Optical 4WM uses two incident laser beams with frequencies ω1 and ω2 to produce radiation at frequency 2.1 Our experiments are schematically depicted in figure 1a, which shows two incident beams at angles θ1 and θ2 with respect to the surface normal, and an outgoing beam at angle θ4WM. Because of the translational invariance, the in-plane momentum is conserved, which yields 2.2 Combining equations (2.1) and (2.2) yields a relationship between the outgoing angle θ4WM and the incoming angles θ1 and θ2. It turns out that θ4WM can be either real or imaginary. In the former case, the 4WM field is propagating (outgoing wave) whereas in the latter case it is evanescent.
The incident beams can be represented in complex form as 2.3 where ts and tp are the Fresnel transmission coefficients for s and p polarized incident light, respectively, and is the amplitude of the incident field. ϕi is the polarization angle and is the wavevector. The incident fields give rise to a nonlinear polarization P=(Px,Py,Pz) according to 2.4 where χ(3) is the third-order nonlinear susceptibility, a tensor of rank four. The nonlinear polarization defines a secondary source current that generates a field E4WM oscillating at frequency ω4WM. A straightforward theoretical analysis yields the following expressions for the field E4WM 2.5 Here, and , with ε1 being the dielectric constant of the upper medium and ε2(ω4WM) being the dielectric constant of gold. Because of momentum conservation along the interface, we have k4WM,x=k↓,x=k↑,x. Equation (2.2) implies that k4WM,x=2k1,x−k2,x, and since k1,y=k2,y=0 we also have k4WM,y=k↓,y=k↑,y=0. ts(θ4WM) and tp(θ4WM) are the Fresnel transmission coefficients for the outgoing fields at the 4WM frequency.
Figure 1b shows the calculated 4WM intensity |E4WM|2 at a gold surface as a function of the incident angles θ1 and θ2. The incident wavelengths are chosen to be λ1=707 nm and λ2=800 nm, respectively. The figure shows that, depending on the incident angles, different modes can be excited at the 4WM frequency λ4WM=633 nm. Plane waves propagating at an angle θ4WM are excited in the angular region bordered by the solid curves. Outside this region, the 4WM angle θ4WM becomes imaginary and the 4WM field is evanescent. Finally, surface plasmons are excited when the in-plane wavevector of the 4WM field corresponds to the wavevector of these surface polaritons 2.6 The dashed curves in figure 1b indicate the loci for which the evanescent waves couple to surface plasmon polaritons (SPPs). For points along this curve, the left-hand side of equation (2.2) can be replaced by equation (2.6).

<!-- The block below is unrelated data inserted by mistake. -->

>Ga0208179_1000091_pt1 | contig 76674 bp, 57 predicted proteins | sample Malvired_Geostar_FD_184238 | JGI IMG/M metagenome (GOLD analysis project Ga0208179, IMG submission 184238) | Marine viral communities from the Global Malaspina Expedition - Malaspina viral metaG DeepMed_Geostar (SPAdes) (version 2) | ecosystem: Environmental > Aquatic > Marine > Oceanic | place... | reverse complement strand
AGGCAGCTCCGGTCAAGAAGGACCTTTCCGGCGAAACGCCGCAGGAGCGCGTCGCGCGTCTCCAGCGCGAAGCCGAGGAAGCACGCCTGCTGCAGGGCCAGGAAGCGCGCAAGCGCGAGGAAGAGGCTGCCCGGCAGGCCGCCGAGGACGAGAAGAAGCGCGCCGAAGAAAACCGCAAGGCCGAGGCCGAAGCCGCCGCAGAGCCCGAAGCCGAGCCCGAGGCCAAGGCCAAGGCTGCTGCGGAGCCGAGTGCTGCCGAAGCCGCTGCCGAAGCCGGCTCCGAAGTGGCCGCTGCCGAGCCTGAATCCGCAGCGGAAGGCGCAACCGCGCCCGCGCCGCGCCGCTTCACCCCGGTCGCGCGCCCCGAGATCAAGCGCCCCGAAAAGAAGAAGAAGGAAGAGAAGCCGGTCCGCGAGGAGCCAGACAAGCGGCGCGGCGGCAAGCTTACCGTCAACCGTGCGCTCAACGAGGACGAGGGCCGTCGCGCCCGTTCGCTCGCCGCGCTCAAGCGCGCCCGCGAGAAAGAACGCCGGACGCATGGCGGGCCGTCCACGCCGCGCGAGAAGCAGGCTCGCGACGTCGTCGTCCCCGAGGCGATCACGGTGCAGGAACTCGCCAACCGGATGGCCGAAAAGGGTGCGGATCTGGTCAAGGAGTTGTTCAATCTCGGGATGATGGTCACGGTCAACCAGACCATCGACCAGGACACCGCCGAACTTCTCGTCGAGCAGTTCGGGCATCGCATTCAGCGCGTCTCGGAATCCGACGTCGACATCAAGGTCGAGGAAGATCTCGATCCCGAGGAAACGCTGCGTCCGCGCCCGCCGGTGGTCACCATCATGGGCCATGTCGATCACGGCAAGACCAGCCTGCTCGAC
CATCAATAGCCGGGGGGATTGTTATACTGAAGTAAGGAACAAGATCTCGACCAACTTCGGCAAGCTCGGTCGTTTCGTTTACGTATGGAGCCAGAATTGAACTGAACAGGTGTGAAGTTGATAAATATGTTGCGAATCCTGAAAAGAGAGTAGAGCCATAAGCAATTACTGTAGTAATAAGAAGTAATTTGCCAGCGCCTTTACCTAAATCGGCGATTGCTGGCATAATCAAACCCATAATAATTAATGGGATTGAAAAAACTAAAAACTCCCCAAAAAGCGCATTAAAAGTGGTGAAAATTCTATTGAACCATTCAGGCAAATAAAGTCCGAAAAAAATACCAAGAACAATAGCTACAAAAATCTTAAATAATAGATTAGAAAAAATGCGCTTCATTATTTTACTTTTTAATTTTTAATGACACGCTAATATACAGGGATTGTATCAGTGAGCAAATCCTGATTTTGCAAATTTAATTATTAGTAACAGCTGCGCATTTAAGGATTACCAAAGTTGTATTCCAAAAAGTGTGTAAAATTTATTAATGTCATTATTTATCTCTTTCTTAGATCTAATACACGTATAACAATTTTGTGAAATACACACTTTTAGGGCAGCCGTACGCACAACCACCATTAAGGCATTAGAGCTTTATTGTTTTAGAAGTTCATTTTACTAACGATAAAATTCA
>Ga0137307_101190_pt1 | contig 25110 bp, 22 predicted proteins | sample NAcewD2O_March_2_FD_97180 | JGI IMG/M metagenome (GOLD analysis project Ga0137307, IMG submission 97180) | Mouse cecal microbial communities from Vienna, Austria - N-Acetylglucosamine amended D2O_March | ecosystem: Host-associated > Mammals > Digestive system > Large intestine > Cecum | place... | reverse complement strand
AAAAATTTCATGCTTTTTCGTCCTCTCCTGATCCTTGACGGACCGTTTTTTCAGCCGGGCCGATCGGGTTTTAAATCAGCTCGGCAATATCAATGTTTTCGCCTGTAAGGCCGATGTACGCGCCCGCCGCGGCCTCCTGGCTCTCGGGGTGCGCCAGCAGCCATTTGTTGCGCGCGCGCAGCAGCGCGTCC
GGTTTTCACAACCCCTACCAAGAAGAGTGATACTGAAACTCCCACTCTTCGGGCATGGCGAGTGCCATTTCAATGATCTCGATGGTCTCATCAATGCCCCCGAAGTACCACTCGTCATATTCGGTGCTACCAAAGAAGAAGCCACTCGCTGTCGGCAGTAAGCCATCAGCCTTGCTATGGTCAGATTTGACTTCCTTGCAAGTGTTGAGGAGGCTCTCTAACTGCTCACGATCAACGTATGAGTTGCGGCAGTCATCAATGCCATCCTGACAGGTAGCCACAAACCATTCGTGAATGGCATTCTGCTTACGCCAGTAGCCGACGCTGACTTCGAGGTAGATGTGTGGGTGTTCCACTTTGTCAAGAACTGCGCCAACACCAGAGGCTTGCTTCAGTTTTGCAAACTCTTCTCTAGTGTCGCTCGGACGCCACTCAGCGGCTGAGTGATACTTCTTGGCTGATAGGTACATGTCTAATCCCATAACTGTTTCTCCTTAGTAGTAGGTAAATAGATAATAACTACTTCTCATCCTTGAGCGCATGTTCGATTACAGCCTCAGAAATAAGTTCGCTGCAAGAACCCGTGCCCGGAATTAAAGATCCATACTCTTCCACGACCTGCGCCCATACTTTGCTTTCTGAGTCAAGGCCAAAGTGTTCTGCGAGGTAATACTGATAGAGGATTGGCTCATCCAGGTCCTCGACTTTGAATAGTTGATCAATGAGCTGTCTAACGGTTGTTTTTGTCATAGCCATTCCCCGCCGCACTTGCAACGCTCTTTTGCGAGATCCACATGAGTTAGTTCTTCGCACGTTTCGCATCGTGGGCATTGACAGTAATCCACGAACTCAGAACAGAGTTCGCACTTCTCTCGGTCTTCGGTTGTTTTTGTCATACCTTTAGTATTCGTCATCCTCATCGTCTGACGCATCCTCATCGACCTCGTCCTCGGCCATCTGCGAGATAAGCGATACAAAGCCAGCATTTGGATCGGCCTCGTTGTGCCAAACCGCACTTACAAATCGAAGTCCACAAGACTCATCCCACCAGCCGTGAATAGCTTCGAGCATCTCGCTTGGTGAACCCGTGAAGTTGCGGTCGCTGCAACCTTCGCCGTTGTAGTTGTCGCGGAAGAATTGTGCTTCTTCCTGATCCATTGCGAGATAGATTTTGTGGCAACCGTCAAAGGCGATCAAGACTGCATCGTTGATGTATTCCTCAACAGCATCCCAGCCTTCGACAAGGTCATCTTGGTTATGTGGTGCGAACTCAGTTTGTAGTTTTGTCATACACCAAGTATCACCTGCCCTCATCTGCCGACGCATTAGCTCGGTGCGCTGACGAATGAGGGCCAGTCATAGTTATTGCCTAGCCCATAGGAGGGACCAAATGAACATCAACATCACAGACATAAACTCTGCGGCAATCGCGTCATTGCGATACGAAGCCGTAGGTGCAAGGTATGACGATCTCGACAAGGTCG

3. Experimental results
In the following, we separately discuss the different 4WM regimes and present recent experimental data in support of our theoretical analysis.
(a) Propagating the four-wave mixing regime
In our experiments, we use a Ti : sapphire (TiSa) laser providing pulses of duration approximately 200 fs and centre wavelength λ2=800 nm and an optical parametric oscillator (OPO) providing pulses of similar duration and wavelength λ1=707 nm. The beams are first expanded to 10 mm diameter and then focused by two lenses of focal length f=50 mm on a gold surface with roughness 2.3 nmrms, as determined by atomic force microscopy. The angle between the two laser beams is held fixed at θ2−θ1=60° and the laser pulses are made to overlap in time by use of a delay line. The spot diameters at the surface are approximately 4.5 μm and are spatially overlapping. We use two different detection angles, which are both fixed with respect to the angles of the excitation beams, namely θdet=θ1+60° and θdet=θ1+24°. The scattered radiation is collected by f=50 mm lenses, filtered by optical stop-band filters to reject light at the excitation frequencies, and then sent into a fibre-coupled spectrometer. Alternatively, the collected light is filtered by narrow-band bandpass filters and detected with a single-photon counting avalanche photodiode for intensity measurements.